AnnaMay296's avatar

I don’t know about writer’s block on music but I can answer in reference to writing. I am writing a historic novel as a hobby. When I can’t think of how to continue I work on the research simply by searching the web. Maybe you should study different types of music. Ragtime for example. Before you know you are back on track.

JessicaisinLove's avatar

Stop thinking about it and do something different. Go to the mountains or someplace in nature. Nature is God’s muse for you.

ETpro's avatar

Expanding on what @HasntBeen said, work through it. Push yourself to explore the untried. In any sort of writing, be it music, prose, poetry or software, 90% of inspiration is prespiration.

Seek's avatar

It’s as simple as quit trying.

The muse speaks when it wants to. Don’t push things.

EdMayhew's avatar

@Seek_Kolinahr

You can wait for the Fairy of Inspiration to tap you on the shoulder with her magic wand, but when she does it may be so much later that you’ve forgotten how to write.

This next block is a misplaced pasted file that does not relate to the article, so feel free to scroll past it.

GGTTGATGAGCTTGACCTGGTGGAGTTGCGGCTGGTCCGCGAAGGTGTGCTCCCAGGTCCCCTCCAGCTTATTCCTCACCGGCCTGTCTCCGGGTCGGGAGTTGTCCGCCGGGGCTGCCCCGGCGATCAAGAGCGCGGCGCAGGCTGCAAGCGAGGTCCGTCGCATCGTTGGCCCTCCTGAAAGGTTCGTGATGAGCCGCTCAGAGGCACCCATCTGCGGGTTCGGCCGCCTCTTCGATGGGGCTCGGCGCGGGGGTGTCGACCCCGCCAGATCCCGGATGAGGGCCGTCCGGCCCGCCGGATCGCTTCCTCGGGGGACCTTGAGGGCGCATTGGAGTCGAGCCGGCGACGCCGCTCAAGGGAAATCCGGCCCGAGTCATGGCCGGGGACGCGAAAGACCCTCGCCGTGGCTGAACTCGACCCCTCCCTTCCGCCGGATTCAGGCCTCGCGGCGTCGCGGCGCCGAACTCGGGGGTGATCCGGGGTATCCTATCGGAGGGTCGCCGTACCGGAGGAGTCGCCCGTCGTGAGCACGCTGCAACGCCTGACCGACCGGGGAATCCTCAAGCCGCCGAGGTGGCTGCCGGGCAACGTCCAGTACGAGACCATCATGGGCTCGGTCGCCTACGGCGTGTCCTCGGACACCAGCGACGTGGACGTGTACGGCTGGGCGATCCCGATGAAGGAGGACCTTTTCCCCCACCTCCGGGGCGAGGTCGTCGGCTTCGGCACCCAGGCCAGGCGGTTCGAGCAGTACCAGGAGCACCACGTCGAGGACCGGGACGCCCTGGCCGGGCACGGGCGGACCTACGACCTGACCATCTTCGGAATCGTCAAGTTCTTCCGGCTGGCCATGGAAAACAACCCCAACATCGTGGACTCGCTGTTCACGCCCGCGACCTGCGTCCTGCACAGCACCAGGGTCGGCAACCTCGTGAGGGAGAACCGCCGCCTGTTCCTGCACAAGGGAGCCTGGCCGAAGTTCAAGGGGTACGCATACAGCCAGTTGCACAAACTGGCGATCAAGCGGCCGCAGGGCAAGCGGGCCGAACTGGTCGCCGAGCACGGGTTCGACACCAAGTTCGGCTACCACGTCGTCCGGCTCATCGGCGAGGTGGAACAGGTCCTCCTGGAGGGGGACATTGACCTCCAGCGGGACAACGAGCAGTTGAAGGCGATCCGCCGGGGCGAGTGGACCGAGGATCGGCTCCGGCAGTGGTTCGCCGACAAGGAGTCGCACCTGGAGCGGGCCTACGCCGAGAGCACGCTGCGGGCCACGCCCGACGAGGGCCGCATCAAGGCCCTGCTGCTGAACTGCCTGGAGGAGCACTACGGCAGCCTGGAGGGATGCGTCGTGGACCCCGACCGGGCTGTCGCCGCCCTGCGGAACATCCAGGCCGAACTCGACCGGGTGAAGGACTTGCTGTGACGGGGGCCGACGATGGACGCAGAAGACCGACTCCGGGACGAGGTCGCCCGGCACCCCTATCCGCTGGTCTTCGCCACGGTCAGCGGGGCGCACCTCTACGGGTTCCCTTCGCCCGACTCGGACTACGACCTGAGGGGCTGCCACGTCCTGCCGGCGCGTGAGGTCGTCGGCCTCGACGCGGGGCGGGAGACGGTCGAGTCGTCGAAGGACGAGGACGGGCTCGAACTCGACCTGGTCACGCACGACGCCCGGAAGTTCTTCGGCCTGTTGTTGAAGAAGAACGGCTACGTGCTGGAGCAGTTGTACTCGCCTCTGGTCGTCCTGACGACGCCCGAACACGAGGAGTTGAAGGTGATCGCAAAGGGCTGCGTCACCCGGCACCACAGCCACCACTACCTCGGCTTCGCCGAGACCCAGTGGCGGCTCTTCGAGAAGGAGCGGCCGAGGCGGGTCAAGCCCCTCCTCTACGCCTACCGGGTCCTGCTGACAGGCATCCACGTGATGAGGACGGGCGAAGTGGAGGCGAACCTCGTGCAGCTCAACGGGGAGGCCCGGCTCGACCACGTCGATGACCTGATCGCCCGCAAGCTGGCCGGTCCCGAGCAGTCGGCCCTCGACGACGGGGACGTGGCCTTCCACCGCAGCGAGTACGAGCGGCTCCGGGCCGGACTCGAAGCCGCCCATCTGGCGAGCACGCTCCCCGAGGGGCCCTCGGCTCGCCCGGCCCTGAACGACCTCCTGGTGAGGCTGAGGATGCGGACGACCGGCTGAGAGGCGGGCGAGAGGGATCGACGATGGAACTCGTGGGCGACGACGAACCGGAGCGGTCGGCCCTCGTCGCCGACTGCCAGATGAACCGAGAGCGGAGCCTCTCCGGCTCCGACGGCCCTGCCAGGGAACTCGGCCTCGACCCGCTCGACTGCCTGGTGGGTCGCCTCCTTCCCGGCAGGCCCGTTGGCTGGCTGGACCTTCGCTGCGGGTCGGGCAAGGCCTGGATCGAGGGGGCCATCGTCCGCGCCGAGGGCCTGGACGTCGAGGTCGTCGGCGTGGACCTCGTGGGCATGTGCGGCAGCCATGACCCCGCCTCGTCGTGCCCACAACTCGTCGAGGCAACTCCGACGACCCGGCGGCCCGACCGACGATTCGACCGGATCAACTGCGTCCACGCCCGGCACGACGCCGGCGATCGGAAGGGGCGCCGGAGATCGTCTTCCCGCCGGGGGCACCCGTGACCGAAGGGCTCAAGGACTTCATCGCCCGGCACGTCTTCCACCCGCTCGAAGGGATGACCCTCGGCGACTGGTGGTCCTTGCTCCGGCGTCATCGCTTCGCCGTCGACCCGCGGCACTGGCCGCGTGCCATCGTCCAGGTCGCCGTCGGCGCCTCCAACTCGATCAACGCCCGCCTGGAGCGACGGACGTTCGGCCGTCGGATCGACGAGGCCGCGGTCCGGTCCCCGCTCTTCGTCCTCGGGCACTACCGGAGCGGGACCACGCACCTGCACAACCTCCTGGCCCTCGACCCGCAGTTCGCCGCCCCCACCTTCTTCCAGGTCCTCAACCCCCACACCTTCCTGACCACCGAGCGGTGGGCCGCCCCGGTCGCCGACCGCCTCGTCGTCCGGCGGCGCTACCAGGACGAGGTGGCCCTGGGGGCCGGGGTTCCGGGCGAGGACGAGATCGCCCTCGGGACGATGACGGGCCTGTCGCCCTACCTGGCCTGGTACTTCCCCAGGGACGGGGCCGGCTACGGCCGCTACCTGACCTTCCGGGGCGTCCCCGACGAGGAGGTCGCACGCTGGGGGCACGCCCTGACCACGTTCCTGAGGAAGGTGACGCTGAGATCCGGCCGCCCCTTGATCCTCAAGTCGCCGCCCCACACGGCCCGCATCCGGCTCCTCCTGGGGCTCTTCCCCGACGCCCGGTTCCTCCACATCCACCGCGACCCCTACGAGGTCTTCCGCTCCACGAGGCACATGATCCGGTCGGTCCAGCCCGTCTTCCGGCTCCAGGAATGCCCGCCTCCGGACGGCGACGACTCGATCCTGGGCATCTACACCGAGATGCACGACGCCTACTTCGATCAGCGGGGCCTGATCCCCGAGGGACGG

ETpro's avatar

@Seek_Kolinahr My experience is that waiting for inspiration is the absolute worst course of action.

Sonnerr's avatar

Well, I had some good advice when I was in a band. And that was, to write everything that I felt down.
The best things that I would write would stay in my head, without writing them down, for weeks at a time. That’s when I knew that it really meant something.

Seek's avatar

It took Tennyson ten years to write “The Lady of Shalott”

Sure, you may churn out a lesser quantity of work, but art is in the quality.

Sonnerr's avatar

@Seek Kolinahr dylan wrote blowin in the wind in like 7 minutes. And now it’s on his essentials. This is not a rebuttal, just an added comment about quality. Which is key to music making which is a lot like love making. Some people just got it.

RareDenver's avatar

@Seek_Kolinahr I’ve just bought a house on a road called Tennyson Street, maybe this is telling me something